Tom Dinzeo, Ph.D.

Tom Dinzeo, Ph.D.

Tom Dinzeo, Ph.D.
Associate Professor

Tom Dinzeo, Ph.D.
Psychology

Contact Info
856-256-4500 ext. 5-3520
Robinson Hall 116D

Biography

Education:
BA (Psychology), University of Minnesota
PhD (Clinical Psychology), Kent State University
Postdoctoral research, Yale University School of Medicine

Research Expertise:
Schizophrenia-spectrum disorders | Individual differences | Health and lifestyle

My research focuses on schizophrenia and the schizophrenia-spectrum disorders. I am interested in understanding the individual risk factors that contribute to the development (or exacerbation) of schizophrenia-related disorders. Over the last several years my lab has specifically examined neurocognitive functioning, personality factors, social/interpersonal functioning, & lifestyle behaviors. Recent research has included outpatients with schizophrenia and high-risk samples (e.g. college students with high levels of schizotypy). I am also interested in the relationship between health behaviors (e.g., substance use, stress management, exercise & nutrition) and outcomes in those with schizophrenia-spectrum conditions.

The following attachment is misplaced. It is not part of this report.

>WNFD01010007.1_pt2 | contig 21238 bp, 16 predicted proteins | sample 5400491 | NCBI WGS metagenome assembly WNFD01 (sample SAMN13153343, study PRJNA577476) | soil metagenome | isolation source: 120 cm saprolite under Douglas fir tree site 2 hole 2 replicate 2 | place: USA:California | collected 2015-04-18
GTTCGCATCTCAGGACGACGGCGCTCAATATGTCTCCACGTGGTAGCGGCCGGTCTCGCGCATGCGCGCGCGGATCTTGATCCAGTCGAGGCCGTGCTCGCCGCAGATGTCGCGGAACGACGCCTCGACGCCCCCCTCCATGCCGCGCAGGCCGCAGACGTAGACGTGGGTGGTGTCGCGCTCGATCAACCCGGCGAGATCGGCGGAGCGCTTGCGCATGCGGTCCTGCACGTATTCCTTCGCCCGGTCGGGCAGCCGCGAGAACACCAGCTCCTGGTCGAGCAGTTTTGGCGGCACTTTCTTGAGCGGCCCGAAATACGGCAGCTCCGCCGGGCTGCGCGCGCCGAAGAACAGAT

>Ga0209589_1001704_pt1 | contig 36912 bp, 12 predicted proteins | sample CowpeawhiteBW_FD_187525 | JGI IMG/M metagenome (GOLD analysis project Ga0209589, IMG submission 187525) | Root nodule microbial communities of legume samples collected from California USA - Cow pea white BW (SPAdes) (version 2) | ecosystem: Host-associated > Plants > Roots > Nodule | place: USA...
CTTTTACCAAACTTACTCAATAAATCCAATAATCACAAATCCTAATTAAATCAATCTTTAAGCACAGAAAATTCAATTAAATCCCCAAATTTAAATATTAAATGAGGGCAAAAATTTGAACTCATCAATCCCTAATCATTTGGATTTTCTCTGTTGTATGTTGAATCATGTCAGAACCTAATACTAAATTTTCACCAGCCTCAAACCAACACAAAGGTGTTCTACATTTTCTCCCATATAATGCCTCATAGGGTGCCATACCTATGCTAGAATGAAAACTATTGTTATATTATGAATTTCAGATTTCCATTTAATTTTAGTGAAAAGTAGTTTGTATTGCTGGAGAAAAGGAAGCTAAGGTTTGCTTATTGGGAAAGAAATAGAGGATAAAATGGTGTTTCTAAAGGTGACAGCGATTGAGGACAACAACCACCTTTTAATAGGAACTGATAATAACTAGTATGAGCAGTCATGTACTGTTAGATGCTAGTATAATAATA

Member of:
American Psychological Association (www.apa.org)
Society for the Teaching of Psychology (http://www.apa.org/about/division/div2.aspx)
Society for Research in Psychopathology (www.psychopathology.org)

Recent Academic Projects:
Current projects include the examination of schizophrenia-spectrum indicators and 1) parental education and income and early life experiences on levels of physical activity and nutrition patterns, 2) the contribution of cognitive and emotional factors in the development of delusional ideation, 3) internet and technology usage related to wellbeing and social functioning, 4) individual differences in physiological response (EEG, blood pressure/heart rate) during visual change detection task. We are also in the process of finalizing a 7-year longitudinal project examining the prediction of academic functioning among college students with varying levels of schizotypy.

Highlighted Publications:

Dinzeo, T.J., Culiañez, V., Pujji, S. & Sledjeski, E.M. (2018). The relationship of categorical & phonological verbal fluency to social functioning in a non-clinical schizotypy sample. Cognitive Neuropsychiatry, 28, 43-57

Dinzeo, T.J., Sledjeski, E.M., Durner, C., & Docherty, N.M. (2015). A comparative study of personality trait characteristics and reactivity in schizophrenia using a film clip paradigm. American Journal of Psychology, 128, 515-526.

Docherty, N.M., Dinzeo, T.J.,  McCleery, A., Bell, E.K, Shakeel, M.K., Moe, A. (2014). Internal versus External Auditory Hallucinations in Schizophrenia: Symptom and Course Correlates. Cognitive Neuropsychiatry, 20, 1-11.

Dinzeo, T.J., Thayasivam, U., & Sledjeski, E.M. (2014). The development of The Lifestyle and Habits Questionnaire-Brief version: Relationship to quality of life and stress in college students. Prevention Science, 15, 103-14.